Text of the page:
May 2010 – Feature Article
This month’s Feature Article will be returning to the Griffin’s Daughter Trilogy by Leslie Ann Moore, and we will be taking a look at book two in the series, Griffin’s Shadow. Book one in the series, Griffin’s Daughter, was reviewed in the December 2009 Issue, and while I enjoyed it, I did come away with a few minor issues, or if not outright issues, some hopes for how the story would progress in book two. I am happy to report that Moore has satisfactorily addressed all of my concerns, and that I found book two to be an excellent continuation of the story.
I do, however, have one minor complaint concerning Griffin’s Shadow: it was too short, and ended just when it really seemed to get rolling. This speaks well for book three, and I actually considered continuing with the series and writing this review on both books. I haven’t read book three yet, but I feel pretty confident that I can make this recommendation regarding the trilogy: read the books back-to-back, treating them as a single volume. None of the three books are very long, and the total page count probably does not exceed the length of many single volume works. I suspect many readers already treat a series this way when all the books have been published, but I think the Griffin’s Daughter Trilogy is really conducive to taking this approach.
I am also now wondering how accurate my review of book one was, and for that matter, I am wondering how accurate this review can be when it is analyzed independently of the final book. It almost seems unfair, particularly when facets that might have been viewed as flaws work themselves out in the later books. I am, however, keeping this thought in mind as I write this review.
So let’s recap my biggest complaint with book one. As you may remember, I took issue with Jelena and her constant wallowing in her half-breed status, and her inability to seize more control of her situation. I used the word ‘annoying’ when describing her self-doubt, as she seemed to constantly allow events to shape her destiny rather than taking a more forceful course. Even after winning the love of Ashinji, she seemed reluctant and passive, but after reading book two, I now have to give Moore credit for how she handled Jelena in book one. While Moore may have allowed Jelena a little more backbone earlier in the story, the characterization was consistent yet evolving. Most importantly, it provided Moore a lot of room to have Jelena mature and grow into her role, which I was very happy to see Moore successfully take advantage of in book two. It should come as no surprise that I found the pivotal scene for Jelena’s maturation to be her visit to the Jokimichi district and her meeting with Sateyuka.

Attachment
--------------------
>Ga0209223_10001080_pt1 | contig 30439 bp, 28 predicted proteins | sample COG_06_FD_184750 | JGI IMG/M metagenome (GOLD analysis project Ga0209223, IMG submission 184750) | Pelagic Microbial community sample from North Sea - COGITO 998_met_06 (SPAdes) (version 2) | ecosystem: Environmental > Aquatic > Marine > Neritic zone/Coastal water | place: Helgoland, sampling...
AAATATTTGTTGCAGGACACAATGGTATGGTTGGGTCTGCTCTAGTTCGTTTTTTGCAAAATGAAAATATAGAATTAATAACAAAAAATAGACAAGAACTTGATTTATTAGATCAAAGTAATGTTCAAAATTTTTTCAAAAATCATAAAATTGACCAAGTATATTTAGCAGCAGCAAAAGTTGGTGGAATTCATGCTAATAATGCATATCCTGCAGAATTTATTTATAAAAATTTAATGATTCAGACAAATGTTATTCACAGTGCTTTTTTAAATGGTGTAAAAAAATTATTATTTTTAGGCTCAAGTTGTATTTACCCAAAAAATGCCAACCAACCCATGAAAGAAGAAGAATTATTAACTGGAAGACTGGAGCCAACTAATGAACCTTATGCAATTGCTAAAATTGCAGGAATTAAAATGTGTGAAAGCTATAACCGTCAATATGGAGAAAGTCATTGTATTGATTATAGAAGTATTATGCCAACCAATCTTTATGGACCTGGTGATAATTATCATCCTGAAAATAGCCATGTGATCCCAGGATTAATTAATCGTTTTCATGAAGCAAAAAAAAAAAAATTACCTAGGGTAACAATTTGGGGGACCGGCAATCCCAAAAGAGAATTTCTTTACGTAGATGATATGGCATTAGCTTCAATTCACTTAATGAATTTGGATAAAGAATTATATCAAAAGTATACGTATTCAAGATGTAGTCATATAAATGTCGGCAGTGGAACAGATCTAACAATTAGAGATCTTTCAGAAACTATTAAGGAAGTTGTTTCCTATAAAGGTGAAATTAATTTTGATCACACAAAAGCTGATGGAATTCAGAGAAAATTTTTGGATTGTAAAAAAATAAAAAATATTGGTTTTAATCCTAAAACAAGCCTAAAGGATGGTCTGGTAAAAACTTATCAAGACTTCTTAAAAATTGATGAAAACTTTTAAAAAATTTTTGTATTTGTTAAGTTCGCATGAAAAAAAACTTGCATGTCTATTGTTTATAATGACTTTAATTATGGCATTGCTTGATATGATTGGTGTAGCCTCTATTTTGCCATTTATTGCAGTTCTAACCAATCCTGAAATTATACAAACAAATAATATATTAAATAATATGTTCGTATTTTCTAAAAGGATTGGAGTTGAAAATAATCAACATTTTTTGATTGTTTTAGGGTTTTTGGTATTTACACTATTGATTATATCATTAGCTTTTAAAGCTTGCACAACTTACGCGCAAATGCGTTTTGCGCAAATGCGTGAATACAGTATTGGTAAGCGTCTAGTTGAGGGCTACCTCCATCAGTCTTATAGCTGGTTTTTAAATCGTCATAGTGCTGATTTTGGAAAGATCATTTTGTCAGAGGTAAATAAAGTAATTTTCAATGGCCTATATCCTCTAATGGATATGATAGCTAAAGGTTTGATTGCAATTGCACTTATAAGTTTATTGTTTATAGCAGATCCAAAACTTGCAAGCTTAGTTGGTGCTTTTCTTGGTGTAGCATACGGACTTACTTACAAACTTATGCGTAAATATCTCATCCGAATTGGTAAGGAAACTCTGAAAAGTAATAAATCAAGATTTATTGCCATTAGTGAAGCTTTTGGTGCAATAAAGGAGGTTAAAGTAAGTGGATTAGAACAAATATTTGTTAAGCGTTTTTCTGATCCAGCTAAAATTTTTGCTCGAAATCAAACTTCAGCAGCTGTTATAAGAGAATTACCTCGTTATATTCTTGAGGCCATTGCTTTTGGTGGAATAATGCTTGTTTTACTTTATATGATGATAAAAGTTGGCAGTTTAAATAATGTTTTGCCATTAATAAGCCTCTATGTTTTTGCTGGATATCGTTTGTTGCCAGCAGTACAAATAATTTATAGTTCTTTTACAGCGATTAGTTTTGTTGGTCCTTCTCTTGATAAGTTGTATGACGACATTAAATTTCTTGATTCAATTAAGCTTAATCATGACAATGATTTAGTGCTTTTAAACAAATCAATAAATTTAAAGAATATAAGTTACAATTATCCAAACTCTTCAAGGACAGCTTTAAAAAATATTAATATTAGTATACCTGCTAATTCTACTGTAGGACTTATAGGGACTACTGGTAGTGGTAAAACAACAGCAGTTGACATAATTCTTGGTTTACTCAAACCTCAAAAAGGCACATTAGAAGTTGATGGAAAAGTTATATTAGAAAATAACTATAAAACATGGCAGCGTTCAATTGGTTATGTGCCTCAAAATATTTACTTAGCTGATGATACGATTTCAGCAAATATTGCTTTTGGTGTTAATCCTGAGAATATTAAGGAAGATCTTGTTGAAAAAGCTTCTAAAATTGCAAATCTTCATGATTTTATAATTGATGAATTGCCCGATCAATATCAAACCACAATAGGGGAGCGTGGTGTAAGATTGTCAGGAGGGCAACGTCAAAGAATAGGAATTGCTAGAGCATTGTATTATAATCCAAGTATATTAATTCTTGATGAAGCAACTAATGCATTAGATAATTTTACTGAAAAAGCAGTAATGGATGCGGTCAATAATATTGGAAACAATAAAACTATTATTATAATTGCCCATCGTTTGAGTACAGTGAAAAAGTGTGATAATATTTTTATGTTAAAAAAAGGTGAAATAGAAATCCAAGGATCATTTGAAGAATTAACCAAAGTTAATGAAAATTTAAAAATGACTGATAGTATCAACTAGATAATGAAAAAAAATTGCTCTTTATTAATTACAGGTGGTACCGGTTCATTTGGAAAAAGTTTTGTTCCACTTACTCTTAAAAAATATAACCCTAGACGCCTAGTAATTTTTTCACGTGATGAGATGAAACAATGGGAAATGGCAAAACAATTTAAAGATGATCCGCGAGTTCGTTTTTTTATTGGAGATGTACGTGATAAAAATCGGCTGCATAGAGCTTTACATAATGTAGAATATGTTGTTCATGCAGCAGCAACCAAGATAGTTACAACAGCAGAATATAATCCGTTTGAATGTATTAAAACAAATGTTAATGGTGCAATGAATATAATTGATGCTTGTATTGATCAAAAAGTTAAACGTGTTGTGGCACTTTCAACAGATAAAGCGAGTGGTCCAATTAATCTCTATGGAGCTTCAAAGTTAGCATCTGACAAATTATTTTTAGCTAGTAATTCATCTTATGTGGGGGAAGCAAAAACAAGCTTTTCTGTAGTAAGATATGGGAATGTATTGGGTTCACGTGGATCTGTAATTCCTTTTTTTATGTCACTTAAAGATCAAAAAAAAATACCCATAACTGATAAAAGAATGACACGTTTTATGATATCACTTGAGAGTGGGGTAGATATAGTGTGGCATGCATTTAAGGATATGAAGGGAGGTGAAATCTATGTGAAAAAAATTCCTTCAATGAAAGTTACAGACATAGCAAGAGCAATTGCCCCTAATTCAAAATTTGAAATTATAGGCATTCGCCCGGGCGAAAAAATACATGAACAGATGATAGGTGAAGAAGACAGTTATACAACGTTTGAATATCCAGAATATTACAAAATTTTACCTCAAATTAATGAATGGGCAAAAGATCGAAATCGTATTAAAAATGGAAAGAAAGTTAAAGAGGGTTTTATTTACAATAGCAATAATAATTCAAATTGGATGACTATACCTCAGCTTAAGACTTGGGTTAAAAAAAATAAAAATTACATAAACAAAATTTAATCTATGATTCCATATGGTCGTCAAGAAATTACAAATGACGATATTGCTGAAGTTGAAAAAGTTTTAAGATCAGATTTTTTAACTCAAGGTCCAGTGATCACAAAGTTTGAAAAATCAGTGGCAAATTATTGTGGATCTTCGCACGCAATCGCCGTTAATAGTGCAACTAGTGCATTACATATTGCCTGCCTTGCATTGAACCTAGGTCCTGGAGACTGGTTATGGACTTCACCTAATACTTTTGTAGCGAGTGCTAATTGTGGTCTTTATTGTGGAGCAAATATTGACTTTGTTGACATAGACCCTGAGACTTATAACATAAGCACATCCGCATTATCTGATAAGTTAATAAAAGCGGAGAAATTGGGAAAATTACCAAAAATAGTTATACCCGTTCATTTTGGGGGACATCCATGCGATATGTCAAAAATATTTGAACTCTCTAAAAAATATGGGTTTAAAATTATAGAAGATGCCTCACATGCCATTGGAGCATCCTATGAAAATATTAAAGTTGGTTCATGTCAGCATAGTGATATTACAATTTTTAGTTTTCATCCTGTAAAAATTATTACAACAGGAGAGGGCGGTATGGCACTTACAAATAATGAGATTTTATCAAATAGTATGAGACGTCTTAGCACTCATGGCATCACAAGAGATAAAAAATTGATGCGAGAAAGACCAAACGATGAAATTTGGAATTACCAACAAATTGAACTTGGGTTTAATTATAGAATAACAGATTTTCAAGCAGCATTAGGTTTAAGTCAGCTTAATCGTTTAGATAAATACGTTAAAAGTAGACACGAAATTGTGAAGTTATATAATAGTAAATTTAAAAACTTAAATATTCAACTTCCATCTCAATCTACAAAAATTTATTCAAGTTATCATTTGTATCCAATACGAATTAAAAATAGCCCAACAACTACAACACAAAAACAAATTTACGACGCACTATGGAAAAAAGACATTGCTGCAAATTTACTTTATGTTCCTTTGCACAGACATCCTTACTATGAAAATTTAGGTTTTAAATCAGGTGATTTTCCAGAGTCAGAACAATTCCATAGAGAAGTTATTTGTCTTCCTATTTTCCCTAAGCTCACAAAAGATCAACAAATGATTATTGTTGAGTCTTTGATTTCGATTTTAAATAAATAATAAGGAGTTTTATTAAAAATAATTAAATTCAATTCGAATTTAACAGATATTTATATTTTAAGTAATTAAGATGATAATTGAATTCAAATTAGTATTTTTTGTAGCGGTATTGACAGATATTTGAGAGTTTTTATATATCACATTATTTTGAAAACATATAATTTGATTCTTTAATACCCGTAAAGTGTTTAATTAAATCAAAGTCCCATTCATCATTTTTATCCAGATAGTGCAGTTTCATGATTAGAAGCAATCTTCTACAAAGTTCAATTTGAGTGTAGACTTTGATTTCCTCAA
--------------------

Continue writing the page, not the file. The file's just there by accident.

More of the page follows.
In addition to being the pivotal scene for Jelena’s maturation, I also found this scene to be the most descriptive in the series so far. It was this scene that left a lasting impression on me, and after reading it, I felt Moore’s world rather than just saw it written on the page. When Jelena entered Sateyuka’s home and they sat to have their tea, this one simple scene did more to immerse me into Moore’s world than any that had preceded it. I was reminded of Gandalf’s visit to Frodo early in the Fellowship of the Ring – perhaps it has something to do with two characters in a more humble setting and the conversation that ensues. All I know is that when this scene ended, I saw the whole city, and by inference, the whole world that Moore had created. It was very well written, and when it was combined with Jelena’s growing maturation, it became the pivotal scene in the series for me.
The next thing that Moore did that proved indispensable in Griffin’s Shadow was to split Ashinji and Jelena; without doing this, however, I’m not sure the story could have continued in any meaningful way, but given the fact that their constant fawning over each other was getting old, it killed two birds with one stone. However, I’m not sure the method Moore used to split them was completely believable, and I did wonder how many variations Moore contemplated when constructing the scene of Ashinji’s capture. The end result was all that mattered, though, even if the means seemed a little contrived. While it was immediately predictable that Ashinji would be reunited with Magnus, I was very happy to have that thread brought back into the story. I also really liked the introduction of Gran and the additional facet to the Kirian Society that it provided.
Which, of course, brings us to the Nameless One; I was very pleased with how Moore expanded this section of the story, something I thought she could have done a bit more of in book one. She quite effectively started building those layers up, weaving them more strongly into the plotline. The scene with Lady Sonoe and her rape by shadow was very well crafted, and it gave the reader a very clear insight into both of those characters. This was another scene that left a lasting impression.
So this brings me once again to my only real complaint with book two: it ended just as it was really gathering steam. While this is really a compliment rather than a fault, I did feel that there was a disparity in pace between the first half and the second half of the book; however this is a minor issue easily forgotten.
So all-in-all, I think Griffin’s Shadow was an excellent continuation of the trilogy, and I felt that it was a stronger and more descriptive work than book one. I think Moore hit her stride about half way through as the story reached the ‘I can’t put it down state.’ This, as I mentioned above, bodes well for book three. On the strength of book two, I would have no reservations recommending book three. Moore seems to have mastered her craft, and all the pieces seem to be in place for an exciting conclusion to the Griffin’s Daughter Trilogy.